The UK Gambling Commission (UKGC) has published its 2023 Young People and Gambling Report revealing that 26% of 11-17 year-olds spent their own money on gambling in the past year.
The annual study usually surveys children between the ages of 11-16, but this year also included 17 year-olds who are still in the education system.
Key Highlights of the Study
26% of 11-17 year-olds spent money on gambling – down from 31% in 2022
4% of children spend money on age restricted gambling products – down from 5% in 2022
0.7% of those surveyed identified as problem gamblers – down from 0.9% in 2022
1.5 % of those surveyed identified as at-risk gamblers – down from 2.4% in 2022
16 year-olds had the highest rate of gambling at 26.9%
12 year-olds had the highest number of at risk gamblers at 2.3%
13 year-olds had the highest number of problem gamblers at 1.9%
According to the latest UK gambling statistics, the 16-24 year old age bracket shows the highest prevalence of problem gambling with 1% of gamblers this age reporting having issues
Gambling Ad Exposure
55% of children saw gambling ads offline – down from 66% in 2022
53% of children saw gambling ads online – down from 63% in 2022
The survey noted that the majority of gambling spend by children was on products that are not age restricted in the UK. It also listed a breakdown for activity on these products.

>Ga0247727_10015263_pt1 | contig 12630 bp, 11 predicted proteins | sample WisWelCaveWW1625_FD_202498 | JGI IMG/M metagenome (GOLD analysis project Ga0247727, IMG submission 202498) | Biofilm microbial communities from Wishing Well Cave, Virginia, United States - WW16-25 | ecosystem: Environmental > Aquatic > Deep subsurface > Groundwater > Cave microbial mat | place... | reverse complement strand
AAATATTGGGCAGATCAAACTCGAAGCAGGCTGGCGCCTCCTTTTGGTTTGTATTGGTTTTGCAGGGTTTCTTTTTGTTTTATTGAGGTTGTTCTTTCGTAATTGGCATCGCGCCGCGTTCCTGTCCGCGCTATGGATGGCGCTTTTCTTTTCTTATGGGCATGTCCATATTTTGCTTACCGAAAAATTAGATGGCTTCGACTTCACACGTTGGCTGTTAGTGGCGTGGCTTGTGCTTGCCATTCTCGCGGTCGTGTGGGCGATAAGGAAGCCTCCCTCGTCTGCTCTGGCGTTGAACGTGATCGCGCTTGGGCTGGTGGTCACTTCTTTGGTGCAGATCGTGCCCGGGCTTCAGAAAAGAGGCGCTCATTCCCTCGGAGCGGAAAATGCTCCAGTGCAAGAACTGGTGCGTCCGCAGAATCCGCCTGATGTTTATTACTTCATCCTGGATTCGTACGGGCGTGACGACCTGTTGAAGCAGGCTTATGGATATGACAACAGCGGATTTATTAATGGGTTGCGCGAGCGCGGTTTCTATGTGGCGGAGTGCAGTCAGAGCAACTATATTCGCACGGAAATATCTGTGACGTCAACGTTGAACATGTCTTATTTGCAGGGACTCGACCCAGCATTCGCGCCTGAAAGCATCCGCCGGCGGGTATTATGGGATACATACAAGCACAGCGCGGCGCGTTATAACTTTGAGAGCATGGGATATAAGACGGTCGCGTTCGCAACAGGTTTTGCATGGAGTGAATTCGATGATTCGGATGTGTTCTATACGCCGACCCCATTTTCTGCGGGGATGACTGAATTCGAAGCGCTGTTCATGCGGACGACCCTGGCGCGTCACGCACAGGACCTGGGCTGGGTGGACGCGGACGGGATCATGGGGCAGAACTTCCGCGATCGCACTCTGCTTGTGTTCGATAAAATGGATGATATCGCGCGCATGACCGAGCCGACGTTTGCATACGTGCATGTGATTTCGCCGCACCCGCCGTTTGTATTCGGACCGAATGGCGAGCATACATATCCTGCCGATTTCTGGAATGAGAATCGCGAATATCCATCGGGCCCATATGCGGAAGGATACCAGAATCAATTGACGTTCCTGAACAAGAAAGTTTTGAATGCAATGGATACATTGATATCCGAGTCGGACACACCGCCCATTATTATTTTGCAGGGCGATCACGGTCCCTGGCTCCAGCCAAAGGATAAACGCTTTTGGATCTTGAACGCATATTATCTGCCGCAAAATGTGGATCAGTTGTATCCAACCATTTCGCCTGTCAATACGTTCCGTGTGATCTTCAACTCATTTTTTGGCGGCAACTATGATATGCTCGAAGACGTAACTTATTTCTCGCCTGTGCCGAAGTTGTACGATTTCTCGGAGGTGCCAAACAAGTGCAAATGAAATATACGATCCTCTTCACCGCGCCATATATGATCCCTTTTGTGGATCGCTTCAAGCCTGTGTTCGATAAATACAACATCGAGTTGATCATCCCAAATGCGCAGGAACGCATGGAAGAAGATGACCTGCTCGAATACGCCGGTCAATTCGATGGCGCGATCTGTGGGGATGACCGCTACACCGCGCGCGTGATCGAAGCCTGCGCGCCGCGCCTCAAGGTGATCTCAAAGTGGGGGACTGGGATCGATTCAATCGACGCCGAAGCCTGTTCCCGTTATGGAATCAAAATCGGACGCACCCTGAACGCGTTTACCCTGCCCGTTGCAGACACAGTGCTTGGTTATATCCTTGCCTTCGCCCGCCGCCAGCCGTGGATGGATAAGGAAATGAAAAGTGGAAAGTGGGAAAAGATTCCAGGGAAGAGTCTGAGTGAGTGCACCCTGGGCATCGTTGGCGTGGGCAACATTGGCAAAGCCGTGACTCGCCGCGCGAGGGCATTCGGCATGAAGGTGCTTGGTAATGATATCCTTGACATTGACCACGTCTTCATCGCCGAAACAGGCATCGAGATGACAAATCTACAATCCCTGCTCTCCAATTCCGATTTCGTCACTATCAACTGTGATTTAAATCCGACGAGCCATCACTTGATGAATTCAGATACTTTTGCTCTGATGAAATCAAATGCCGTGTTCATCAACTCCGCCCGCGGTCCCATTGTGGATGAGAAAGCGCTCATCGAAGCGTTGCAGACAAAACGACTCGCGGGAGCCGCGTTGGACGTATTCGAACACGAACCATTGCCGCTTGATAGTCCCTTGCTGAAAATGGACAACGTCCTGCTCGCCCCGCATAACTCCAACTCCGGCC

Non-age Restricted Gambling Activity
19% played arcade gaming machines such as claw grab machines
11% placed a bet for money among family and friends
5% gambled when playing cards with family and friends
UK Gambling White Paper Reforms
Earlier this year, Secretary of State for Culture, Media and Sport, Lucy Frazer MP gave a statement on proposals included in the long-awaited white paper on gambling reform in the UK. These reforms are set to include more restrictions ensuring children cannot access gambling in any form.
In its statement published alongside the report, the UKGC said that these measures would include removing the current exemption from carrying out age verification test purchasing for small gambling premises. It also noted that an amendment to the good practice code forcing licensees to check the age of any customer who appears to be under 25 years of age, rather than under 21 years of age.
Ciaran McEneaney Gambling industry analyst with over a decade of experience working with some of the biggest names in the sports-betting, gambling, poker & casino industry.
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